Connect with us

Travel

12 Amazing Cultural Facts Every Tourist Should Know Before Visiting The UK

Published

on

Cultural Facts
google news

Visiting the UK for the first time? Here are 12 amazing cultural facts you should learn first before traveling to the UK. 

1. England, Great Britain and the United Kingdom are different things 

This image has an empty alt attribute; its file name is PIlCbBzE788LjBuUCJaM2mYwUbTGpVagGTBcuDuflMzB1vxuPzle43Azx3WqpdAtx0NMFfgbWQIjkHnVpFuqmjEFrl2lQKh1TPZkEJCcvClpOQyQeTlfV2Rz0jSlufQZ04V939LY

These three terms tend to be used interchangeably, but confusingly, they do not mean the same thing. England refers to the country itself. Great Britain includes the mainland (England), Scotland, and Wales. The United Kingdom (UK) includes Northern Ireland under its umbrella. 

So when we say “things to know before visiting the UK”, we’re including trips to Scotland, Wales, and Northern Ireland too. 

2. Tea is the answer to everything

tea

Feeling down? A cup of tea might lift you up. Feeling happy? Let’s celebrate over a cup of tea. Feeling angry? Perhaps tea can help you calm down. Tea is their national drink and their love for this beverage shows everywhere you go. So if someone offers you a cup of tea, take that as a way of saying “I care”. 

3. “A quick pint” isn’t quick at all

If someone invites you to the nearest pub for a “quick pint”, prepare to cancel the rest of the day’s plans. Having a “quick pint” means sitting in a pub and drinking numerous pints of beer until the wee hours of the night.

4. Be prepared for odd greetings 

Don’t be offended when someone calls you a duck in the UK: it’s common to hear a variety of strange greetings when you meet local people. “Alright pet” is a common greeting in Newcastle; “Ey up duck” is the standard greeting in Derby”; and “Hiya” is an informal greeting used throughout the country. 

5. Expect rainy days

rainy days

The weather in the UK is quite unpredictable. Avoid letting your day out be ruined by packing an umbrella, waterproof shoes, and water-resistant layers just in case you’re caught in one of the UK’s famous drizzles. 

6. Universal etiquettes are a big deal in the UK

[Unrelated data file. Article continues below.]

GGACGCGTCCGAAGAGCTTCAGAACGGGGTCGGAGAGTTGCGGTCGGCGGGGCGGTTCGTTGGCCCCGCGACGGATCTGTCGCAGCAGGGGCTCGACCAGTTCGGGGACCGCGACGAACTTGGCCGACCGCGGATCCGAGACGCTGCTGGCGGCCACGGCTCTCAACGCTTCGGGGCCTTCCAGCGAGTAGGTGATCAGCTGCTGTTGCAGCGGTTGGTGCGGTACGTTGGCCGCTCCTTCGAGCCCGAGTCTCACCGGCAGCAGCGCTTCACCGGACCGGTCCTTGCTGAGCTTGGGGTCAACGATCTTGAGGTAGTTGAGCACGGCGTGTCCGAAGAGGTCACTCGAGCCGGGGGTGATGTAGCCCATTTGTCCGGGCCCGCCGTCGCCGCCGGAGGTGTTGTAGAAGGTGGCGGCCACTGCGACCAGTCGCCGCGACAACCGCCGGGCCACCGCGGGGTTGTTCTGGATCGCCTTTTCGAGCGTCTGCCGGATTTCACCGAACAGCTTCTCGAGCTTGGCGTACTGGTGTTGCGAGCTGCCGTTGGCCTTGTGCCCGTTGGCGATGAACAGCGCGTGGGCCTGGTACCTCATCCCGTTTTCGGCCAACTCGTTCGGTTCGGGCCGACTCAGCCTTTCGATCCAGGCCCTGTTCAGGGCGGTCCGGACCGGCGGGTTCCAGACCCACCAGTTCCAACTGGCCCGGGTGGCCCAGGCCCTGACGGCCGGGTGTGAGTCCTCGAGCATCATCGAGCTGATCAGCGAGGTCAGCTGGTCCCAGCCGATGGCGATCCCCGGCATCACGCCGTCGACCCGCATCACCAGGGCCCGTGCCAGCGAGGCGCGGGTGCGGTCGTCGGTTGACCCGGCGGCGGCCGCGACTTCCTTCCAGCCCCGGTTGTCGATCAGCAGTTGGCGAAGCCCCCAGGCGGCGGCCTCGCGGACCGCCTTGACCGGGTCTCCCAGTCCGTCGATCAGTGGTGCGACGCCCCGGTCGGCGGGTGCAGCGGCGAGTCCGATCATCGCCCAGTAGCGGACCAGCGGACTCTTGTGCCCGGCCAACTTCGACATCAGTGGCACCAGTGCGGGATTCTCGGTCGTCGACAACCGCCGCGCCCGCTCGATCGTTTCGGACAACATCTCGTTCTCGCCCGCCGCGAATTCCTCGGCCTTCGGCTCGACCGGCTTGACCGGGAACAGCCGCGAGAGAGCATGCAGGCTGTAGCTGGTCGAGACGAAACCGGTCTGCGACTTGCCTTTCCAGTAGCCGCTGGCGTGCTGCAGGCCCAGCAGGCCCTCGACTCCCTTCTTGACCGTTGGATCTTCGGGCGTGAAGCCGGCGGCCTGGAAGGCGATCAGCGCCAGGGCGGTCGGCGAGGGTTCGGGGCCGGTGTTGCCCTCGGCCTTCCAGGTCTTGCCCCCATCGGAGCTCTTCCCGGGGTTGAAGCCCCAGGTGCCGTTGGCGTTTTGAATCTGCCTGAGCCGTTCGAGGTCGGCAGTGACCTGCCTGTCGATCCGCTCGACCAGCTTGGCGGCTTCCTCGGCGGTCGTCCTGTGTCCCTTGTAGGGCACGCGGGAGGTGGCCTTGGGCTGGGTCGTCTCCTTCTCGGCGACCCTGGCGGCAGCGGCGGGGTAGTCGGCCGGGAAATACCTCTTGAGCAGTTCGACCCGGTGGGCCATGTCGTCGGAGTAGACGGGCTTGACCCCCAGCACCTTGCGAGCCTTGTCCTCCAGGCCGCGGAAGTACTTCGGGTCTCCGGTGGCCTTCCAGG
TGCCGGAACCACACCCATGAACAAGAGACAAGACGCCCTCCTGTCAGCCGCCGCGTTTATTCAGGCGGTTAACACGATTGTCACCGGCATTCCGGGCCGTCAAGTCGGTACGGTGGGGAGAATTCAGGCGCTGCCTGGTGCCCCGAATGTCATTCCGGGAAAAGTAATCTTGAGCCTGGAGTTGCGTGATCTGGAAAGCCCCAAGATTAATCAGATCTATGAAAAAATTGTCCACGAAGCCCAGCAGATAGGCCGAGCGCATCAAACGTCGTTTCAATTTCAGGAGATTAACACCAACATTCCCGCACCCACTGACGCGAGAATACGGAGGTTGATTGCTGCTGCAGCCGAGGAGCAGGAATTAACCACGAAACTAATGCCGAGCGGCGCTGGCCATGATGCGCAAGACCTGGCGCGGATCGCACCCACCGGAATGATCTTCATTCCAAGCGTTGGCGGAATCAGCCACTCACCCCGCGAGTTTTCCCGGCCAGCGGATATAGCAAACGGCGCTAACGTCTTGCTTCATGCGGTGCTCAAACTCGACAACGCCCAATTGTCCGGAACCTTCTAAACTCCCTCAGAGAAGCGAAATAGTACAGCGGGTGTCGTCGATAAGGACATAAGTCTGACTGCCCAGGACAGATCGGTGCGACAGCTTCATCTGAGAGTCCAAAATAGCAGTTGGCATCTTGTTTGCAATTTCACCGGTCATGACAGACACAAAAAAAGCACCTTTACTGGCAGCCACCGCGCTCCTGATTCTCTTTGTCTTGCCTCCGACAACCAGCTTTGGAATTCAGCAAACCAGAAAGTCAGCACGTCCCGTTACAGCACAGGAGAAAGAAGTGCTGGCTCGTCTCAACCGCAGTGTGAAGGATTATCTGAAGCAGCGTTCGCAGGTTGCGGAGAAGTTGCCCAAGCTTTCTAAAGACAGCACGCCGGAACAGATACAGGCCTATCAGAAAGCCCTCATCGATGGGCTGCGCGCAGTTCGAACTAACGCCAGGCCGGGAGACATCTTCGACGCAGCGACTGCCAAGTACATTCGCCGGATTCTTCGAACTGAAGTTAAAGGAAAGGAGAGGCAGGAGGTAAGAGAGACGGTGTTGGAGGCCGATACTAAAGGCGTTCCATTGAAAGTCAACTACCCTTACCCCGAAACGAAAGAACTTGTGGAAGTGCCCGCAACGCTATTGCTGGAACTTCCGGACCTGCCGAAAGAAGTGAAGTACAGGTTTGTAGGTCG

There are universally-applied social norms around the world. These include holding the door for the next person, letting people go off the train, bus, or elevator before making your way in, standing on the right side of the escalator to let rushing people use the left side, and falling in line patiently. In the UK, these are mandatory and you’ll get angry stares if you don’t comply:

  • Don’t but in line or skip a queue
  • Don’t pass through a door without holding it for the next person
  • Don’t stand on the left side
  • Don’t be late
  • Don’t rush your way into the train, bus, or lift without letting people go off first
  • Don’t sit at the dinner table unless you’re asked to
  • Don’t be loud in public places

7. There’s no such thing as a standard “British accent”

The lovely “British accent” we hear in British history-drama fiction movies is actually more diverse than we initially throught. All across the country, multiple regional accents are recognisable and diverse. To name a few, we have Scouse, Geordie, and Cockney dialects. 

8. The names of regional cuisines may be confusing

5301862386 b5a5e07a48 b

What’s the first thing that comes to mind when you see a “black pudding” label in a breakfast buffet in a hotel in Sheffield? You’d probably think you’ll enjoy some sweet, soft, and jiggly dessert. Unfortunately, black pudding is blood sausage, made from pig’s blood.

So if you’re dining in the UK, be mindful of these terms: 

  • Yorkshire Pudding: A batter souffle, often served with gravy alongside roast beef. 
  • Full English: A hearty breakfast consisting of bacon, sausages, beans, egg, mushroom, grilled tomato, black pudding, toast, and hashbrowns. 
  • Brown sauce: A sauce made with tomato, dates, apples, tamarind, spices, molasses, vinegar, and spices. 
  • Welsh Rarebit: Contains 0% rabbit. A great version of cheese on toast. 

9. People drive on the left side of the road

UK driving featured

Renting a car in the UK? It doesn’t matter if you’re a great driver: if you belong to the 70% of people in the world who drive on the right side, then you’ll get confused. The English nation drives on the left side, with the driver’s seat on the right side of the car. If you’re not used to this setting, it might be safer to hire a driver or take the public transportation instead. 

10. Train prices are expensive 

Speaking of public transportation, the train fares in the UK are quite pricey. Believe it or not, you can actually save more by hiring a car or a coach. 

11. Master the two taps 

The rest of the world uses one tap, which may be installed with a heater to offer hot and cold water. In England, they use two. Expect for freezing cold yet drinkable water streaming from the cold tap and scalding hot water streaming from the hot tap. Hopefully, this piece of information saves you from accidentally burning your hand when trying to wash using the hot tap. 

12. Pub food should be ordered at the bar

In restaurants, you’re expected to sit and have the server come to your table to take your order. Pubs, unlike restaurants, require you to approach the bar to order your food. Then, you need to remember your table number. Hopefully sooner or later, your plates of warm and hearty fares will be delivered to your table. 

Author Bio: Carmina Natividad is a self-proclaimed foodie and content writer who hates being locked up at home. She may be an awkward introvert but she’s got a lot to say about travel, food, and cultural appreciation. To know more about hotels and travel blogs, you may visit Leopold Hotel Sheffield

google news
Continue Reading
Advertisement
Click to comment

You must be logged in to post a comment Login

Leave a Reply

Trending